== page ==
A surge of robberies, shootings and killings after George Floyd’s death has beset Minneapolis, and particularly its poverty-stricken North side. Citywide, murder is up fifty percent and more than 500 have been shot, twice the number last year. But police coverage is down as waves of officers go on sick leave or resign. Some temporary officers are being hired but no solution is in sight. One resident complains of living in a state of war as politicians “embark on a campaign against your own police department, fighting and demonizing an entire internal city organization instead of making it better.” Related post

11/13/20 The Los Angeles County Coroner will conduct a rare, full inquest into the shooting death of Andres Guardado on June 18 by deputies who were allegedly “prospective members” of the “Executioners” deputy clique. Deputies claim that they ran after Guardado after observing that he was armed and that he reached for the gun when he came to a stop. Related posts 1 2

Lawsuits alleging deputy misconduct have led L.A. County to pay out over $149 million in damages during the last five years. With two years left in his term, Sheriff Alex Villanueva’s alleged refusal to implement correctives and bring his deputies under control has led County Supervisors to explore his removal, either by impeachment or through changes in State law. But the Democratic Party, which endorsed Villanueva’s election, recently failed to pass a resolution endorsing his ouster. Related posts 1 2 3

11/12/20 Prosecutors dismissed charges of third-degree sexual assault and criminal trespass against Jacob Blake, a Black man who was shot and crippled on August 23 by a White Kenosha police officer. In exchange, Mr. Blake pled guilty to two counts of disorderly conduct. His alleged sexual assault victim, who had called police, was reportedly “not cooperating” with prosecutors. Related post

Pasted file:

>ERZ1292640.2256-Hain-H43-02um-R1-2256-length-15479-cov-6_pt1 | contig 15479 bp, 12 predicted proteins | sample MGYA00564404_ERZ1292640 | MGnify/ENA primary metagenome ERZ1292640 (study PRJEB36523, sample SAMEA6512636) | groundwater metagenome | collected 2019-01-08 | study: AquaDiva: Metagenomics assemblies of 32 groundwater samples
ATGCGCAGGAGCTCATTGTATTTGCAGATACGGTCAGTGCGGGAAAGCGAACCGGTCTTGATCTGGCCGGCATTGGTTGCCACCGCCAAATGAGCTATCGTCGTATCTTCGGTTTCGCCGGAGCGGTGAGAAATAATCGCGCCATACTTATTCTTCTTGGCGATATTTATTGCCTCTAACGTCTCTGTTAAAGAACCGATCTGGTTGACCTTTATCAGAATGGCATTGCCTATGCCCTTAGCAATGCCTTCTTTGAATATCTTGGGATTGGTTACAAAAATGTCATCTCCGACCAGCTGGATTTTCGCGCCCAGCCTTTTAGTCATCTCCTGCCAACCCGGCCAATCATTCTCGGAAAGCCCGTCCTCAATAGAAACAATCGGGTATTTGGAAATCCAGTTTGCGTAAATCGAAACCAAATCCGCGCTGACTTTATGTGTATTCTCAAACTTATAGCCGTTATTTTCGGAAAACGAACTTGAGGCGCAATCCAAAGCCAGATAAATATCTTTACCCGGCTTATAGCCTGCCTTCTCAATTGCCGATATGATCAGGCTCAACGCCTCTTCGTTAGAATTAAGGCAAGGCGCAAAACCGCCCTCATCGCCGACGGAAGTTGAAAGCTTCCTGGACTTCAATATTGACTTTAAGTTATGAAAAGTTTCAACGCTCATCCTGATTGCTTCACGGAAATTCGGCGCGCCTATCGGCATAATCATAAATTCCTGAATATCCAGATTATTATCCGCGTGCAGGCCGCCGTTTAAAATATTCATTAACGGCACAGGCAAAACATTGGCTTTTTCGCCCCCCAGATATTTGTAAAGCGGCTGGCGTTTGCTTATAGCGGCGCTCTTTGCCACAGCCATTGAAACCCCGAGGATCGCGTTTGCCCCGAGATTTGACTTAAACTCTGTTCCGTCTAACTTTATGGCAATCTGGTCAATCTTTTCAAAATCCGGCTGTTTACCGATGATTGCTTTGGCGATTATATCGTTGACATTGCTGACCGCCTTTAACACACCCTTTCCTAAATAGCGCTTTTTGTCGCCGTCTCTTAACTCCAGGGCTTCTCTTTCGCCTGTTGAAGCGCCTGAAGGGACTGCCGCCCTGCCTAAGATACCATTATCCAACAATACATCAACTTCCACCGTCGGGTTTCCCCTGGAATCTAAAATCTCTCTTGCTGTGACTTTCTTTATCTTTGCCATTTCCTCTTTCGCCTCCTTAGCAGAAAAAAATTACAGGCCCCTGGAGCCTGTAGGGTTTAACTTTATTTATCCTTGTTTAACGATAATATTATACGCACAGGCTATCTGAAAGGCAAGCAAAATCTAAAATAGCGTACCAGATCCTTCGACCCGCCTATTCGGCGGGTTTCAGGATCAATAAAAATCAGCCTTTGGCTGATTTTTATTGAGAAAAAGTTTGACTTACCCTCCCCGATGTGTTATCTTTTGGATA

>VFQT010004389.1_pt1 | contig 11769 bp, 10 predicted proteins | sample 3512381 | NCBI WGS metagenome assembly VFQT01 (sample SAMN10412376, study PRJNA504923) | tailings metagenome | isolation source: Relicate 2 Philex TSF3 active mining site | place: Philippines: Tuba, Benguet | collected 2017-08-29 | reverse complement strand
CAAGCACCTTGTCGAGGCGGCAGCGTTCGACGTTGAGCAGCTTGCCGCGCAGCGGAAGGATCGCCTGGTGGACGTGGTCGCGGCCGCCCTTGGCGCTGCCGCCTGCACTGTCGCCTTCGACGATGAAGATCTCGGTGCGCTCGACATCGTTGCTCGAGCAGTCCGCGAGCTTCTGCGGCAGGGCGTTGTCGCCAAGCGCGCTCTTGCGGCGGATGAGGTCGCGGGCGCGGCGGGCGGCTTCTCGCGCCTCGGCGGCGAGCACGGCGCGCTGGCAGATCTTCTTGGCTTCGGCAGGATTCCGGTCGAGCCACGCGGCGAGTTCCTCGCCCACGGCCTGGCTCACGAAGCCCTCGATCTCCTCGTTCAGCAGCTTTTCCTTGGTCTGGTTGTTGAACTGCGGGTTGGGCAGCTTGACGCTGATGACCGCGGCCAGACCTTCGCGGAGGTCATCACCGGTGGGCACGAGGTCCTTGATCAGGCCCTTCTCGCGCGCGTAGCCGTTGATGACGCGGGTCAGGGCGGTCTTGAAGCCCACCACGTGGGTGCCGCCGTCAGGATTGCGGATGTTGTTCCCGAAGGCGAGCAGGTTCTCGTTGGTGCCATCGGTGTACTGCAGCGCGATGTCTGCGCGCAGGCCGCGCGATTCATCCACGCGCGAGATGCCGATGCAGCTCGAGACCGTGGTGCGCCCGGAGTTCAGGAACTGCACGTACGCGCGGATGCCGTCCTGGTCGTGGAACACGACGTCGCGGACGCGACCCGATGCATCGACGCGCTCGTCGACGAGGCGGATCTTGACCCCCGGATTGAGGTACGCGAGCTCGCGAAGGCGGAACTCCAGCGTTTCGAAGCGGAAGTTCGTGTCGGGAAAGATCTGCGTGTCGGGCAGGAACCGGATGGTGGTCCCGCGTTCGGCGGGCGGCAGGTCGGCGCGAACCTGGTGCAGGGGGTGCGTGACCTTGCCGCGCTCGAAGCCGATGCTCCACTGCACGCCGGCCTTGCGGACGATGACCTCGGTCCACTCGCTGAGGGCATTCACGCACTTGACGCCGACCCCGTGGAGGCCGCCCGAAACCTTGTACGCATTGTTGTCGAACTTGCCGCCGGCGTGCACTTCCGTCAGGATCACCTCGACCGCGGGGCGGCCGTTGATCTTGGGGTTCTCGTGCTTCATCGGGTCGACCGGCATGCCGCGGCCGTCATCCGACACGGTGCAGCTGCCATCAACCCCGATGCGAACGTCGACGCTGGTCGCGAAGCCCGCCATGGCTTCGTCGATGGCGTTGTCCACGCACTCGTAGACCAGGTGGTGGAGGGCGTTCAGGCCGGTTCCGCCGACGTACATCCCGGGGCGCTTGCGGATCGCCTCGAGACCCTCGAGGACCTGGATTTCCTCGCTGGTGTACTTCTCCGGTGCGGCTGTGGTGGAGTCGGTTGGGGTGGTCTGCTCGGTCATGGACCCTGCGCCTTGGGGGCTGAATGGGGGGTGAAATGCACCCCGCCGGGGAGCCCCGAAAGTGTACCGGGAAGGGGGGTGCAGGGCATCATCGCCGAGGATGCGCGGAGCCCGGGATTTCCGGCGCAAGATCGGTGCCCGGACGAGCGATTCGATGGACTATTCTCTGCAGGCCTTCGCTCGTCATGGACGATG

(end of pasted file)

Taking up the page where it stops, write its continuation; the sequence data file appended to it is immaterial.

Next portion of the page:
One year ago a 16-year old Southern California high school student shot and killed two classmates with an unregulated, unserialized .45 cal. pistol that was built from an “80-percent” frame. He then shot himself in the head. A recent lawsuit filed by the Giffords law Center, the victims’ parents and the State of California demands that ATF revise its definition of “firearm” to include these parts. Related post

11/10/20 LAPD’s union reported that “nearly 9 out of 10” of 2,700 officers who participated in a recent survey didn’t feel supported by Chief Michel Moore and “did not believe he or other commanders provided strong leadership during recent protests and unrest.” Nearly forty percent indicated they were considering resigning. Chief Moore, who reportedly enjoys strong support from the city’s leadership team, acknowledged their views and vowed to do better. Related post

11/8/20 LAPD will implement its $150 million budget cut by reducing its sworn force from 10,110 positions to 9,752 and shifting 234 officers from specialized units into patrol. Reductions will hit the Metropolitan division, other detective units and the air wing. In line with the agency’s reformist orientation, its newly-established “Community Safety Partnership” will not be affected. Concerns about violence remain, with murders up 25 percent and set to exceed 300 for the first time since 2009. Related posts 1 2

Interviews by the New York Times revealed split opinions between Blacks and Whites about the protests sparked by police use of force against minorities. Blacks generally viewed the demonstrations as reflective of their everyday concerns while many Whites expressed anxiety about the impact of the disorder on their communities. Related posts 1 2

11/6/20 Despite Joe Biden’s apparent victory, the Dem’s lost seats in the House. Why? Some moderate Dem’s “who lost, or nearly did,” blamed progressives for championing “defunding the police” and “banning fracking.” Abigail Spanberger, a Viginia Dem who barely squeaked through, warned that if “defunding police” and socialism weren’t dumped, the Blues “would be ‘crushed’ in future elections.” Related post